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Family Guy's John Viener Sometimes Feels Like A Fourth Grader Seeking Approval

John Viener has been voicing characters for Seth MacFarlane's varied entertainment enterprises ever since the fourth season of "Family Guy" launched and has risen to become a co-producer on the show. In that time, per his IMDb, he's voiced everyone from Uncle Sam to Buzz Lightyear to Mayor McCheese. But his credits don't stop there; he voiced dozens of characters on the "Family Guy" spin-off "The Cleveland Show," including the recurring role of Gordy, and popped up nine times on "American Dad!" as well. Add on a robust live-action acting career in shows such as "Modern Family" and "The Orville," a career in stand-up comedy, and further voice acting roles in shows like "Phineas and Ferb" and "Duncanville," and you have quite the full resume.

With all that experience under his belt, one would think that voice acting would be a simple, no-fuss, no-muss gig for him. But actors, much like anyone else, can feel incredibly insecure on the job. And John Viener admits that he requires approval for his work just like the rest of us.

Sometimes John Viener feels like a kid trying to make other people laugh

During an appearance at 2018's New York Comic-Con alongside "Family Guy" and "Cleveland Show" voice actor Mike Henry, John Viener admitted that he seeks approval for his performance in a kidlike manner. Viener explained that sometimes doing voices on the show is a matter of listening to others do funny jokes and then bouncing material off of them. But sometimes that idea-bouncing progress can be quite nerve-wracking. "The stuff you do yourself — we're all fourth graders who are a little bit nervous on the first day of school, kinda. Like even though we're having fun, we're like, 'did you like it?!'" Mike Henry agreed with Viner's assessment.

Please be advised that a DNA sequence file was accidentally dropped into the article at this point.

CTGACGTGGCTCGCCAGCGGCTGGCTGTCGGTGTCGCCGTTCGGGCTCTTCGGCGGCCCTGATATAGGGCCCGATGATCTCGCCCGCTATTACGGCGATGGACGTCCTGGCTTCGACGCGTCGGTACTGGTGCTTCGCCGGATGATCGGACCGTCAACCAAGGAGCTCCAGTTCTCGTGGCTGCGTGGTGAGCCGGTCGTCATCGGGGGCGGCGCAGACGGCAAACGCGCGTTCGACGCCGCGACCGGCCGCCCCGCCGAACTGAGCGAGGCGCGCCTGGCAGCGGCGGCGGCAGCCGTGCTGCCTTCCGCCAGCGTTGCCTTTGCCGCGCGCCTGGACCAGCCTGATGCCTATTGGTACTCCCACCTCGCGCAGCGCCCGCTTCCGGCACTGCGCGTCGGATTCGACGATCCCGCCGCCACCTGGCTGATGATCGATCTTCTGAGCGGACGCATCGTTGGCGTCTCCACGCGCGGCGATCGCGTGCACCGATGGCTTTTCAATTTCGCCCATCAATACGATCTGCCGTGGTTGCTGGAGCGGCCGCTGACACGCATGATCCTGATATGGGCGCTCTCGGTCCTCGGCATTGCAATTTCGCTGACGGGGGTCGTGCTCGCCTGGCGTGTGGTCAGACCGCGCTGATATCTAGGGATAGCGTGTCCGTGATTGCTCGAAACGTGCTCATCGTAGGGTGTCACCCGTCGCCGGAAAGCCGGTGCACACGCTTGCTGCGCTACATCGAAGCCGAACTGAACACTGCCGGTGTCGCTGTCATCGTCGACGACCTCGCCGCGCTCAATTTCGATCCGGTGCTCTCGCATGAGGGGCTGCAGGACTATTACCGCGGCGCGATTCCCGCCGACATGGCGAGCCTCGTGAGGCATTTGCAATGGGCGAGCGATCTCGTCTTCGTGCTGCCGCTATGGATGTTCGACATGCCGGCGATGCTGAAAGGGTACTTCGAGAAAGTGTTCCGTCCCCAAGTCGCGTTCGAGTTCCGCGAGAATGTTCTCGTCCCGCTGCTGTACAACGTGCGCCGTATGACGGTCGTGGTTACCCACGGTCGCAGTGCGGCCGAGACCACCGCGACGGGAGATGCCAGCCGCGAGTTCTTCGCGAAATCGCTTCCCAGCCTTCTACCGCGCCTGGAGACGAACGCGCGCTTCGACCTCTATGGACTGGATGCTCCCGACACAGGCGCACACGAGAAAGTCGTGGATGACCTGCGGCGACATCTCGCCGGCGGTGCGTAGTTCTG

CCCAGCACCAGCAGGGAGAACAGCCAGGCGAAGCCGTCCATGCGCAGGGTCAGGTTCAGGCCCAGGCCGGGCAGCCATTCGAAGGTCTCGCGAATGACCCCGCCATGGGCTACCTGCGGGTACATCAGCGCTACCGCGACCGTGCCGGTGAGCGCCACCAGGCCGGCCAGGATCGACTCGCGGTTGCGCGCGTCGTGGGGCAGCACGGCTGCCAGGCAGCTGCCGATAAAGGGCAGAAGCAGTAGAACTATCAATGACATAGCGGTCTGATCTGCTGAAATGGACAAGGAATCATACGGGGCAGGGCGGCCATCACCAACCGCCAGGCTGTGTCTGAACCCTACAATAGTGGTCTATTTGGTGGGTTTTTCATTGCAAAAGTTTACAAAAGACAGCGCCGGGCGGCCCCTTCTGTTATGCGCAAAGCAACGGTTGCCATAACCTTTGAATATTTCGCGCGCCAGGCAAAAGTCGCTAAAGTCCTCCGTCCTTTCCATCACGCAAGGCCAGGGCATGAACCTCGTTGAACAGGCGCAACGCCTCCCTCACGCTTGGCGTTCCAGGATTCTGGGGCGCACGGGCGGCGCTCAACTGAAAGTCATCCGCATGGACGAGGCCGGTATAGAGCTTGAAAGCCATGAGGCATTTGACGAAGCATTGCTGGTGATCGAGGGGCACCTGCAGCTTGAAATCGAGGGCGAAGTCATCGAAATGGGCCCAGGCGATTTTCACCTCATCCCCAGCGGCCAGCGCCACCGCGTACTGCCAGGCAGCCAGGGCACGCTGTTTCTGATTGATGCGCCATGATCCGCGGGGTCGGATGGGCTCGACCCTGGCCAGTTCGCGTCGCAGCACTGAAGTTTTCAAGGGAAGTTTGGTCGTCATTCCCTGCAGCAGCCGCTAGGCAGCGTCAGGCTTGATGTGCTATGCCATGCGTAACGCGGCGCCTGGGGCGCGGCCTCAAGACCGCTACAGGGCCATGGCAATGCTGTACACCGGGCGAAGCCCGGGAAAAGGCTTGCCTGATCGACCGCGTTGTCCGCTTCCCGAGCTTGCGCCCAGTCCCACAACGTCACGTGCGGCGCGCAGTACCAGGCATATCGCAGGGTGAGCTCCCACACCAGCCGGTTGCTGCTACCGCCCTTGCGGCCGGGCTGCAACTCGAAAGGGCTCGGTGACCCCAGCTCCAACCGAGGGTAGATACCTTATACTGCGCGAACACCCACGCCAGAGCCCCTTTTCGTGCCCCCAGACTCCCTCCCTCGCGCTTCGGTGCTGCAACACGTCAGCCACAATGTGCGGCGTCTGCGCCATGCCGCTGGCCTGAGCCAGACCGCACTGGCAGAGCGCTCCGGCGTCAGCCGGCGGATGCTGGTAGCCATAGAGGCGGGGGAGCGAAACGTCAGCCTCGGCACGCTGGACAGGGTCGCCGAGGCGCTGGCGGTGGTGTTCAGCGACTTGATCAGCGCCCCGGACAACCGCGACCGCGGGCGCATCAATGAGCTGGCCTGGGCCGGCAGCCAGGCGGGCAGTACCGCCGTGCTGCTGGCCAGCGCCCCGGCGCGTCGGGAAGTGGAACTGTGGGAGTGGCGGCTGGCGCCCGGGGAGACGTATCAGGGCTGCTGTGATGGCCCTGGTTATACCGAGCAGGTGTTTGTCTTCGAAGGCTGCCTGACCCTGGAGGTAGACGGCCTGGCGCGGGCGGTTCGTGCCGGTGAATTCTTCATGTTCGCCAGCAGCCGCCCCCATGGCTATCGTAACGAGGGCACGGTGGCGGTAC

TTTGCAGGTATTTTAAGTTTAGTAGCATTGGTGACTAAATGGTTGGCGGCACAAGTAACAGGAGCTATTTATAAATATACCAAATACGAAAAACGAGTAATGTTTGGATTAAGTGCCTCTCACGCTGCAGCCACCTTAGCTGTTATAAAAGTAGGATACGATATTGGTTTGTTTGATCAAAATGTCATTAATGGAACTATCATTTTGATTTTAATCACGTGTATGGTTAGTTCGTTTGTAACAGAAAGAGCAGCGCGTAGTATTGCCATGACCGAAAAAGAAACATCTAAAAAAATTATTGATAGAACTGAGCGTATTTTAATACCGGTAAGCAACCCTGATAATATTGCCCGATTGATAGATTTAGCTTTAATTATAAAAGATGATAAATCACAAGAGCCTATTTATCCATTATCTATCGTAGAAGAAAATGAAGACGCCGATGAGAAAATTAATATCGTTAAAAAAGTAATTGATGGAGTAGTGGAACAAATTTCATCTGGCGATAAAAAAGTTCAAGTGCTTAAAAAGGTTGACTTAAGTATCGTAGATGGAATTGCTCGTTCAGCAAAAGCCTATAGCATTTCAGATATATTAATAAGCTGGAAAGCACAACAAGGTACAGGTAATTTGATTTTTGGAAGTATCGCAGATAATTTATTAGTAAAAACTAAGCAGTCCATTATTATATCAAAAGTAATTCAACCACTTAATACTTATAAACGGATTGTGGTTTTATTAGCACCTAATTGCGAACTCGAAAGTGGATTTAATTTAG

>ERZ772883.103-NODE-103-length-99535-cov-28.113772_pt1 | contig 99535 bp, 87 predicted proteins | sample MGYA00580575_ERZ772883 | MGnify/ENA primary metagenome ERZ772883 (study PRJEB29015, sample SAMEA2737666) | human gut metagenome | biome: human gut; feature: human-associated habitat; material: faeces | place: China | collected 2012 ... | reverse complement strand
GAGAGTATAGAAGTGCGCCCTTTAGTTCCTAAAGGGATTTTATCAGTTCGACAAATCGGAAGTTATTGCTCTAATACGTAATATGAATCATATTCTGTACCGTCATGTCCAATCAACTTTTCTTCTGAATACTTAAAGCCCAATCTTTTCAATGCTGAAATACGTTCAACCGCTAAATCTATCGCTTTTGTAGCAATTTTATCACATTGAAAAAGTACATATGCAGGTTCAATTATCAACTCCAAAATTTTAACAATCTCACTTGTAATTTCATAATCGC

It definitely appears that Viner's got a strong opinion about working on Macfarlane's shows — he desperately wants to keep working on "Family Guy" and its sister shows. During a May 2020 appearance on the Lights, Camera, Pro! Podcast, "The moment that meant the most to me was that I was in the first year — you're in constant fear," he said, elaborating that when you're a comic, you're only always as good as your last joke or your last pitch. He desperately wanted to keep his job and considered it a great relief to pitch jokes successfully, and he was trying very hard to fit in. What was the big pitch that helped Viener settle his kid-at-school-for-the-first-time nerves? The infamous scene in which the Griffin family competes for a bowl of chowder by downing doses of ipecac, which he pitched to Seth MacFarlane, who rolled with the idea. That's quite a way to shake off those new kid blues.